FIG. 7 shows an exemplary captured velocity spectrum and describes the key signal features. The vertical axis shows the log of the received signal amplitude. The horizontal axis shows the velocity in ft/sec of Doppler frequency shift. The point indicated by 701 is the energy that is received either from fixed objects or is residual carrier frequency energy that was not taken out by the carrier notch filter. It can be ignored. The line indicated as 704 is the environmental and electronic noise floor. The range of velocities/Doppler shifts indicated by the arrow 702 is intended to illustrate the fact that the system will receive return energy from water surface areas moving at different velocities or, dependant on the angle of the flow to the angle of the beam, different apparent velocities. Regardless of the velocity distribution or the angle of the flow to the energy beam, there is only one peak velocity. That velocity occurs approximately at point 703. By setting threshold level 705 to 20 dB, the intersection of the threshold and the spectrum can be used as an indicator of peak surface velocity. In general, the peak Doppler shift frequency 703 is the high frequency intersection between a predefined threshold 705 and the power spectral density plot (FIG. 7) of the reflected ultrasonic signal. The predefined threshold 705 is established between the system noise floor 704 and a maximum spectral density value 701. In one embodiment the threshold 705 may be half way between the noise floor 704 and the maximum 701 on a log(dB) scale. The robustness of the peak surface velocity measurement can be improved by taking several such measurements and integrating the results.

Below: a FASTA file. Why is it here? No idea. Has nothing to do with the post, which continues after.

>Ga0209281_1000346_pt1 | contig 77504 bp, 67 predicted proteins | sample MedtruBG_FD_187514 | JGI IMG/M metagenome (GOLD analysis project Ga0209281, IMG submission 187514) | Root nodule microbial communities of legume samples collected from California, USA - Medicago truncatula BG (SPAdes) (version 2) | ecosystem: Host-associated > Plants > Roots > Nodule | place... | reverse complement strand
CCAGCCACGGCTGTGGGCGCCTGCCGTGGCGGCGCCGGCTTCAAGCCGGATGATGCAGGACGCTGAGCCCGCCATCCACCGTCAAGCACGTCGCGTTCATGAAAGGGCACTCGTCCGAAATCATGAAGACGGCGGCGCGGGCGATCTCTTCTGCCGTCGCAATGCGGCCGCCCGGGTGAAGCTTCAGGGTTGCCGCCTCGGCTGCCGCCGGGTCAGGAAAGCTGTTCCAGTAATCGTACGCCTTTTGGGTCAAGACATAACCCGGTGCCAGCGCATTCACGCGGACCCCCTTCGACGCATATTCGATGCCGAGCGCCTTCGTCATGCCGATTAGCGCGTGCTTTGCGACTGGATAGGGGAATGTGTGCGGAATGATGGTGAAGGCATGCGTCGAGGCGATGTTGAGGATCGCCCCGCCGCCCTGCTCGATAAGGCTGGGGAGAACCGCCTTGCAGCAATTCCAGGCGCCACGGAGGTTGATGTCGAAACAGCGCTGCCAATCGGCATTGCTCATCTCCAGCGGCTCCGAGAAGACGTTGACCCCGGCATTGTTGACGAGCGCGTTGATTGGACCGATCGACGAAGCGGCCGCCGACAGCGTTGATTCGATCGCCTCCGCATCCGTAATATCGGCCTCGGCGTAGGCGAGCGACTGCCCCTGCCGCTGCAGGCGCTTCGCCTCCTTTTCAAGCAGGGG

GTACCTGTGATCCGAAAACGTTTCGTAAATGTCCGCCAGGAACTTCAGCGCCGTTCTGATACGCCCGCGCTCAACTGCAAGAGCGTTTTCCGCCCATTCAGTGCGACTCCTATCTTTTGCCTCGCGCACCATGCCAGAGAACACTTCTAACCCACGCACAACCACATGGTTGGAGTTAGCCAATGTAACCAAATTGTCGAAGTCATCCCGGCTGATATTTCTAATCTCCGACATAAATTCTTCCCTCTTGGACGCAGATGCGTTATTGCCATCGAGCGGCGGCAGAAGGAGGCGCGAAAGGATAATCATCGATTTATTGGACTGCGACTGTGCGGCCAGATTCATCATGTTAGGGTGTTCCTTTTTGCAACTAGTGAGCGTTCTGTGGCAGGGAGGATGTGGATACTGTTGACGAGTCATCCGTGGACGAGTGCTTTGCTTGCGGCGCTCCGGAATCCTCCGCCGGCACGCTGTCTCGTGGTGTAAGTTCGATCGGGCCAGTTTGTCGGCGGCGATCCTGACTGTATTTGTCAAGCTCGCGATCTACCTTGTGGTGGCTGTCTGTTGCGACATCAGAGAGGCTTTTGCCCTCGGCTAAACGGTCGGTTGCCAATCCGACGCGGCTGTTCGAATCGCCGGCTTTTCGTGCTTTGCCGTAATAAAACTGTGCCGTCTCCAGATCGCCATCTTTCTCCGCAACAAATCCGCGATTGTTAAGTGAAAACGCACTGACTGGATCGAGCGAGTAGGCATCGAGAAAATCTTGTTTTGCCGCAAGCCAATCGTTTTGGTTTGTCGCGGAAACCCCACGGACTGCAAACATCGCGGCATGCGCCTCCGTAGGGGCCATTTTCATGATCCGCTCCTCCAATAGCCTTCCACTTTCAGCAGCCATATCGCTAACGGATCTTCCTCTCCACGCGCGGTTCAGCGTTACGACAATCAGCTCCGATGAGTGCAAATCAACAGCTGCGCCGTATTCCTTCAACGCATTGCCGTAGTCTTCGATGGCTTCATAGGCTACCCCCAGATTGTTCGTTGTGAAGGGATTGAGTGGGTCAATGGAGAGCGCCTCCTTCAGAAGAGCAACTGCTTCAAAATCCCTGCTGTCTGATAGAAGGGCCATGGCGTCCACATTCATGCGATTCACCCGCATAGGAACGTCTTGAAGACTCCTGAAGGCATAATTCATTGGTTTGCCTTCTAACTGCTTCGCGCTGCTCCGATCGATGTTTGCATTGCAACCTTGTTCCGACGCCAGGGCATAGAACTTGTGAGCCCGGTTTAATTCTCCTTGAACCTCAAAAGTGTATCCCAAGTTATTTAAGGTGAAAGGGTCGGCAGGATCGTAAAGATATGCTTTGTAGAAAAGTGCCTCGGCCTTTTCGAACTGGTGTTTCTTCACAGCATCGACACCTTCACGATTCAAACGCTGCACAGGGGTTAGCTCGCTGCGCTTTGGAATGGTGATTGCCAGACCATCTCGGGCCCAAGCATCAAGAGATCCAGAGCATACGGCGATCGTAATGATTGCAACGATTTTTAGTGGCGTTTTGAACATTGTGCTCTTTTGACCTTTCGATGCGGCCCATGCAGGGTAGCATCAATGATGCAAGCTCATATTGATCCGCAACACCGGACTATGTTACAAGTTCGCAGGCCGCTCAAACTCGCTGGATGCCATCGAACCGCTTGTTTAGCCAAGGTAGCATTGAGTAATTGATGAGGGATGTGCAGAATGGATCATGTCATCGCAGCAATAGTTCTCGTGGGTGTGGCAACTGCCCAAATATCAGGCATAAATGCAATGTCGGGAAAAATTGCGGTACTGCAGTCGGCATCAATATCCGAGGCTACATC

FIG. 8 is an exemplary block diagram of the complete system including data logger, communications interface and sensors, data logger and communications interface. More specifically data logger 800 contains the following: battery 801, electronics package 802 (power supply, microprocessor, memory and sensor interface electronics) and communications interface 803. A wide variety of communications interfaces can be supported including RS232, USB, Telephone, Bluetooth, Zigbee, GSM cell phone or 802.11. The data logger may send any or all data to a data processing facility for further processing and recording. The data logger is connected to downward sensor head 804 and optional redundant flow sensor 810. The downward sensor head contains a pair of ultrasonic surface velocity sensors 805, an air temperature sensor 806, a pressure sensor 807, a downward ranging ultrasonic sensor pair 808 and a velocity sensor 809. Optional sensor 810 is mounting in the flow and contains pressure sensor 811, water temperature sensor 812, diagonally upward looking ultrasonic range sensor 813 and ultrasonic velocity sensor 814.